Japan Economy and News Blog has a post: Japan’s leadership searching for excuses for the Nikkei’s drop, and waiting for instructions concerning some of the possible reasons for Japan's economic problems with the outside world including the loss of interest in Japan by foreign investors and how the problems are much more of Japan's own making than as a result of the US sub-prime crisis. It also gives you and idea of how the never-never land that the elites in the government live in. Perhaps if things continue this way, (with Koizumi's limited reforms being undone and Japan continuing its old tradition of being in the world, but not of it) the Neo-bushidoist, quasi-Hobbesian Fujiwara Masahiko will get his retro-fantasy partially fulfilled.

Fingerprinting already a dead issue?

I suspect all the protests will lead to nothing. And it does not seem to deter visitors as long as the yen is weak. Hasn't hurt the US.

Weak yen will trump prints row for tourists: JapanTimesOnline

Friday, January 18, 2008

The beginning of the end of free speech online?

The government is here to help and protect us (well, not me since I am not Japanese, so who cares) yet again by regulating the Internet.

Where the report classifies the content of Web services, however, serious concerns arise. Under the title of "kozensei" ("content that has openness"), for example, a wide range of currently unregulated services become eligible for forced content correction or removal. Blogs, Web pages, and bulletin- board services such as popular Japanese forum 2-Channel all appear to fall in this group.

[A Japanese blogger]: "This is a country where people have been detained for days just for distributing flyers," he says. "If citizens are robbed of their freedom on the Internet, then there is a risk that they will lose their capacity to make political choices." Full story here.

It's ok, it is for security. Besides other countries like China do it too, so nobody can criticize Japan.

Innocent Japan suffers more abuse

from evil foreigners---the US in particular.

A few days ago, Merill Lynch announced that several companies, including Japan's Mizuho bank, were investing around $6 billion in its stock. I learned from one of my young right-leaning contacts, that this was, in his opinion, due to pressure on Japan from the US government to buy stock in companies which were suffering from the sub-prime mess. He had read that a few months ago. He couldn't recall the source, but he is a fan of Sankei Sports, a rightwing paper. I am often amazed at how he can blame the US for any and everything he believes wrong with Japan. If pressed for details or rational, he ducks with "I don't know" or "He (the writer) didn't say."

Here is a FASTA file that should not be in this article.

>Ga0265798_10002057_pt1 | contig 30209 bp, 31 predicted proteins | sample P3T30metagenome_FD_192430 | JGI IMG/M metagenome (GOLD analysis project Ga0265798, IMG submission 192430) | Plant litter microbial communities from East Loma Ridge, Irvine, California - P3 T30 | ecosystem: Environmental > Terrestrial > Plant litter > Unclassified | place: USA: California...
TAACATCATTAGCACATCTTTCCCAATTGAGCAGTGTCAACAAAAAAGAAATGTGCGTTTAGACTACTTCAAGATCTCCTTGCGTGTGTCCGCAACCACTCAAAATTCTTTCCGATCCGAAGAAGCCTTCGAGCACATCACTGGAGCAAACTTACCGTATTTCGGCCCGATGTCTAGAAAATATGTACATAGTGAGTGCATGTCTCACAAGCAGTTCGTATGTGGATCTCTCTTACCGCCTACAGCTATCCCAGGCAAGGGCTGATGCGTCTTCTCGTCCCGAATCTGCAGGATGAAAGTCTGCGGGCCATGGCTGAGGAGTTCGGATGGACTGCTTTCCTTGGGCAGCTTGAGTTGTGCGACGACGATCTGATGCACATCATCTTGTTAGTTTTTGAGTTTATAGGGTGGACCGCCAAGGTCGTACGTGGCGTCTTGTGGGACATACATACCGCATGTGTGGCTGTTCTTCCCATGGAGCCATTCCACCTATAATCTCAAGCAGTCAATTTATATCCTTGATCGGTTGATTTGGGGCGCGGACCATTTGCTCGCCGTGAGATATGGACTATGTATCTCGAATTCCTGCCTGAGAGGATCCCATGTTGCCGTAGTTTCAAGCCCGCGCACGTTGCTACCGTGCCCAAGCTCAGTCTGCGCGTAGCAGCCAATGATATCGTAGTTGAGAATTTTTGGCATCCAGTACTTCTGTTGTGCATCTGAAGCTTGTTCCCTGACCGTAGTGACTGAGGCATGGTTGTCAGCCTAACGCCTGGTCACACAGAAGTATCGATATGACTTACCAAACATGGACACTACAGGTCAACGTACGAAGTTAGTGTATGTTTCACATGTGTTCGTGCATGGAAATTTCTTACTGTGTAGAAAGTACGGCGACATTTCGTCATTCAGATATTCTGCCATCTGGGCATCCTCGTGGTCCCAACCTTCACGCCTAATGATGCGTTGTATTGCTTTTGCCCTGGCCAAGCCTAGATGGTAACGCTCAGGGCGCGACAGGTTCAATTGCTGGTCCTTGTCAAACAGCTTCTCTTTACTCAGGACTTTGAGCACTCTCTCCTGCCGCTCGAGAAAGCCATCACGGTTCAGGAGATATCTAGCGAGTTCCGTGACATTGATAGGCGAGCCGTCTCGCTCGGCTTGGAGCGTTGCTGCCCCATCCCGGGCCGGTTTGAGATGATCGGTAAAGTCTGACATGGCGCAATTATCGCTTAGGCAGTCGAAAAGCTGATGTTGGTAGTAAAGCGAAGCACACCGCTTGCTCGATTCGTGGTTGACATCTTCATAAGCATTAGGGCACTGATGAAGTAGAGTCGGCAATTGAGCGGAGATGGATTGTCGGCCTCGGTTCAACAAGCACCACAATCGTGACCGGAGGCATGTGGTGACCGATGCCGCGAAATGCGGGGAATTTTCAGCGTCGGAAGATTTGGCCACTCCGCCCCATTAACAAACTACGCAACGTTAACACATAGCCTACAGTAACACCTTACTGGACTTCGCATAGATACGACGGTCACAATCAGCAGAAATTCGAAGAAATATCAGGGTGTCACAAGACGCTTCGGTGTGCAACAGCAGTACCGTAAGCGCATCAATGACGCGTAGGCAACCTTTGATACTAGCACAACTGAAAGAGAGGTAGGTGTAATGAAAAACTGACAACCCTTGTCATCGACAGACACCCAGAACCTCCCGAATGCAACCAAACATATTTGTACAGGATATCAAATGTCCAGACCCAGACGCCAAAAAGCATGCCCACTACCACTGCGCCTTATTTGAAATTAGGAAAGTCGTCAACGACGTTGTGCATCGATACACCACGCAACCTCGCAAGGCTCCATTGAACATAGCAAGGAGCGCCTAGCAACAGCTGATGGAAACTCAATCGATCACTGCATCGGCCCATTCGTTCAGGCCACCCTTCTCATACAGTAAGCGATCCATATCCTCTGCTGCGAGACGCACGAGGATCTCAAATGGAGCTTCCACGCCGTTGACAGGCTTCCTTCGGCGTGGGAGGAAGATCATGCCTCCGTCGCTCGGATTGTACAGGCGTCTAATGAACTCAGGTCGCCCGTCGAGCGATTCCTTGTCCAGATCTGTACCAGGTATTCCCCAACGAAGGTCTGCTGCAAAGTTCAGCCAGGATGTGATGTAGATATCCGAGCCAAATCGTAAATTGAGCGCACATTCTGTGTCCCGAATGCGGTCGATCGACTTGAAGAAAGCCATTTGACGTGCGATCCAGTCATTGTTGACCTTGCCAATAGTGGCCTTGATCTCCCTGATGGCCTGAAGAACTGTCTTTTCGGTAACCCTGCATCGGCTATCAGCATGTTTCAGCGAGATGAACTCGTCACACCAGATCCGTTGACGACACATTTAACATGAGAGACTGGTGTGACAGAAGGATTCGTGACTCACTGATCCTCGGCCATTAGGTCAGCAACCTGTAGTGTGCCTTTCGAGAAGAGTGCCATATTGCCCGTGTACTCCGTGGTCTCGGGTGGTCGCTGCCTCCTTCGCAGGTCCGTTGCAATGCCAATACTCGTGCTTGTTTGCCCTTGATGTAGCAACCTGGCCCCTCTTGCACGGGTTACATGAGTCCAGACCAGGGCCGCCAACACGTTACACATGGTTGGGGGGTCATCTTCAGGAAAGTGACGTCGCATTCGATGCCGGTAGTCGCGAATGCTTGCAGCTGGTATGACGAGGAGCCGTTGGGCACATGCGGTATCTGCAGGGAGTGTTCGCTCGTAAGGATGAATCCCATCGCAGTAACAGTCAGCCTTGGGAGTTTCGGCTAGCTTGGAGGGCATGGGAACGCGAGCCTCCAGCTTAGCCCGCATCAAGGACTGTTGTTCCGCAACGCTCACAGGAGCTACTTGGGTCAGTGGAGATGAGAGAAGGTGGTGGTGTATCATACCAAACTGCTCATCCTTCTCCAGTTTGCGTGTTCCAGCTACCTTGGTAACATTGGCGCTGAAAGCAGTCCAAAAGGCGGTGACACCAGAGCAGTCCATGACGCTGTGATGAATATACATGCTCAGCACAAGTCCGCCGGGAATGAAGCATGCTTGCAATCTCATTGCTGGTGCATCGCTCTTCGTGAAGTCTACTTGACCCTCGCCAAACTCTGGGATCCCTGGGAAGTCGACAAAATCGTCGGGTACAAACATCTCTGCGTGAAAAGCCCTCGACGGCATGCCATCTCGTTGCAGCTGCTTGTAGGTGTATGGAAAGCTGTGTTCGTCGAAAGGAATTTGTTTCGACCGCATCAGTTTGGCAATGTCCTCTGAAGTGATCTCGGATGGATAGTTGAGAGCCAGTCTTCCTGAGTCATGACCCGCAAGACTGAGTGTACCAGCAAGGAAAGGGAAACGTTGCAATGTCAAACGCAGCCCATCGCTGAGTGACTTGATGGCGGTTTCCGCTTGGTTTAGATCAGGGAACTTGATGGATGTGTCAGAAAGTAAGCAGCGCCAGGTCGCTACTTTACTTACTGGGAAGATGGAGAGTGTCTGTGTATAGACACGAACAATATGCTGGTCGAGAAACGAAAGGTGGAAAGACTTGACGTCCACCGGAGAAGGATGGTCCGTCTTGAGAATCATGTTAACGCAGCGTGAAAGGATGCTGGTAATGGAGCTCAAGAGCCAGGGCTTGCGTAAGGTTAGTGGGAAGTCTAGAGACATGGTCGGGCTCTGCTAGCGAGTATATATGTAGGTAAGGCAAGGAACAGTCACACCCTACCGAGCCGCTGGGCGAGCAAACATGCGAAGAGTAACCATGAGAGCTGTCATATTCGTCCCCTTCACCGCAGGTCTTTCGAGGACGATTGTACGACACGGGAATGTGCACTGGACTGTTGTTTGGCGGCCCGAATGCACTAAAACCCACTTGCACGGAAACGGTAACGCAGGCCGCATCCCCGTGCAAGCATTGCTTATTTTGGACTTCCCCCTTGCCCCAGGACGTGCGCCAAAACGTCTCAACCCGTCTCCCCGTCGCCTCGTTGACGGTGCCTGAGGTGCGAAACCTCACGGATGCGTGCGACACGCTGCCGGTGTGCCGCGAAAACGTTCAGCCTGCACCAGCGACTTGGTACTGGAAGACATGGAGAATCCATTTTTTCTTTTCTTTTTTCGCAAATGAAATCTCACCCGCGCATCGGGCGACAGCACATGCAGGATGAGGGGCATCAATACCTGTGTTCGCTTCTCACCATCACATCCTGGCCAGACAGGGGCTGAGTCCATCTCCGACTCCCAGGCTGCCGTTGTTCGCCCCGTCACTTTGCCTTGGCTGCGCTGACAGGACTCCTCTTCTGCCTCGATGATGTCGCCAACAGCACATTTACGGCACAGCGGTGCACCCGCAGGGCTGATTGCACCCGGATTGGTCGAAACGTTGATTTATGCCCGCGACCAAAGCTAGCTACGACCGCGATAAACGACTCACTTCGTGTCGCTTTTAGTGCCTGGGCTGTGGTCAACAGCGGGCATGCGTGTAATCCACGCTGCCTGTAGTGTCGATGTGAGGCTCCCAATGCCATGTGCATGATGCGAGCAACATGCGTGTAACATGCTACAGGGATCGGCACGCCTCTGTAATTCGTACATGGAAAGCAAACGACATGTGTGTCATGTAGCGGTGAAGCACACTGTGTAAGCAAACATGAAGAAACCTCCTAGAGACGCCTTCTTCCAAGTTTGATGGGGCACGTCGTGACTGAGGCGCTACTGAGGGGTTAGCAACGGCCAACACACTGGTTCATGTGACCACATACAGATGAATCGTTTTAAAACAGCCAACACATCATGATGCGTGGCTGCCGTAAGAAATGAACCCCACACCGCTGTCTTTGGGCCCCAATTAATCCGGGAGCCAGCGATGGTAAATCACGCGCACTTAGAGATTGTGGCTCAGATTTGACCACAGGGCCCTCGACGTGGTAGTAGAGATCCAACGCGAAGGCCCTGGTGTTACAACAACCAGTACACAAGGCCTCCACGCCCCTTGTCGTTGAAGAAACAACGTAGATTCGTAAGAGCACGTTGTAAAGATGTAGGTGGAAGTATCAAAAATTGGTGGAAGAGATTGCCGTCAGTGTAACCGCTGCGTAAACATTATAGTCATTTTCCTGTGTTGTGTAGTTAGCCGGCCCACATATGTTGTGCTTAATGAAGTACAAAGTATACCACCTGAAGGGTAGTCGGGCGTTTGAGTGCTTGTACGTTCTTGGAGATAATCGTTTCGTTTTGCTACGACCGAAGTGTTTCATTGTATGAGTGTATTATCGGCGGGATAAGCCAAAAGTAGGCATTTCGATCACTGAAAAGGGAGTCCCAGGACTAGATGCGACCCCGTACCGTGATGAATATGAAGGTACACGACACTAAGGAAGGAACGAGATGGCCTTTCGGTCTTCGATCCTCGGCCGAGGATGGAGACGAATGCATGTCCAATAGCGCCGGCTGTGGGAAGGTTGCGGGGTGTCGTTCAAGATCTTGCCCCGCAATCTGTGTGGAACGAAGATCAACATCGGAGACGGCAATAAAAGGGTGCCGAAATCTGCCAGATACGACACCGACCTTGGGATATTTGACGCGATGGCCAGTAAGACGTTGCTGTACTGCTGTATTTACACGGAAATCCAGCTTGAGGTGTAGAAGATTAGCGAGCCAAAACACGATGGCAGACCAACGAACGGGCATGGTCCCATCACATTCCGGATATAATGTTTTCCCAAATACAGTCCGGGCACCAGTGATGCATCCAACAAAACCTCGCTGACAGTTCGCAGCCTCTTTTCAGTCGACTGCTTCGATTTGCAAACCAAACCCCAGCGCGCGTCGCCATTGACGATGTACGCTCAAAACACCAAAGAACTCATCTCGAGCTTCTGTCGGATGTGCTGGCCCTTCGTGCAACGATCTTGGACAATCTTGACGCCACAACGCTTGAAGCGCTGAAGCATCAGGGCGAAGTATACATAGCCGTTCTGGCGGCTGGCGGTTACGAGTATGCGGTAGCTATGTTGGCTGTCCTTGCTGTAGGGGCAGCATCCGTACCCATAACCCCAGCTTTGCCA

For example:

-Japans recent food scandals were partially the result of the US and Europe FORCING pure Japan to replace its "produced on" labels with "use by." This change somehow caused the pure Japanese food companies to engage in lies, deception, and fraud.

-According to one of the nutjobs he reads, if Japan were to be attacked, the US would violate the security treaty it has with Japan and do nothing but defend itself. Strangely, this seems be the reverse of the actual treaty in which the US is obligated to send its young men and women to be killed defending Japan, but Japanese young men and women in the military are under no obligation to assist the US in defense of Japan. (In fact, they would be prohibited from assisting in combat or combat rescue---no collective action). He could not explain how the US could defend itself at Yokota air base without defending Tokyo.

-Just before he explained how Mizuho was probably being forced to buy ML stock, he told how the Japanese government had to protect the purity of Japan by restricting non-Yamato ownership of airports to no more than 15%. You see, some sneaky Australian company bought a 20% share of Haneda airport. I did not think to ask him if perhaps the Japanese government had forced the Australian company to buy into Haneda. (Article on this purchase here.)

Wareware nihonjin. Omae wa baka gaijin.

Thursday, January 17, 2008

Japanese language for work visa holders

I can't figure out exact who the recently proposed language requirements would cover, work visa holders or long-term residents. I checked a short Nikkei article which I got from Shisaku and I understand it as long-term visa holders (residents?). However, my translating ability is not up-to-par, so maybe I will have to take special grammar, kanji, vocab, listening, and reading classes to prepare for nonsensical government tests. (English articles that I have seen on this subject are even less clear and are often contradictory.)

Anyone who has studied much for the JLPT tests sooner or later figures out that like most of these tests which do not test speaking, they are of limited value and can give distorted impression of language skills. Anyone ever talked to someone with 800 level scores on TOEIC who can't actually speak a half dozen words of comprehensible English? I have. More than one. I am sure most have also spoken to people with relatively low scores who can speak fairly well.

A few years ago there was an article in one of the papers written by a guy who had taken the Level 2 test and noted that some of the folks taking it could not even ask directions to the test room in proper Japanese.

Now imagine a government-designed test which like many tests here will check memorization skills, the ability to torture ones' self for long periods for no practical reason other than to pass a test---a test which tests for some trivial nonsense which may have nothing to do with what is supposedly being tested for. And think of the profits that schools and publishers of test prep books may get.* Of course they could shock the hell out of the planet and come up with a realistic test for the ability to actually use the language. This would be a first in Japan, though perhaps the BJT is close for business Japanese.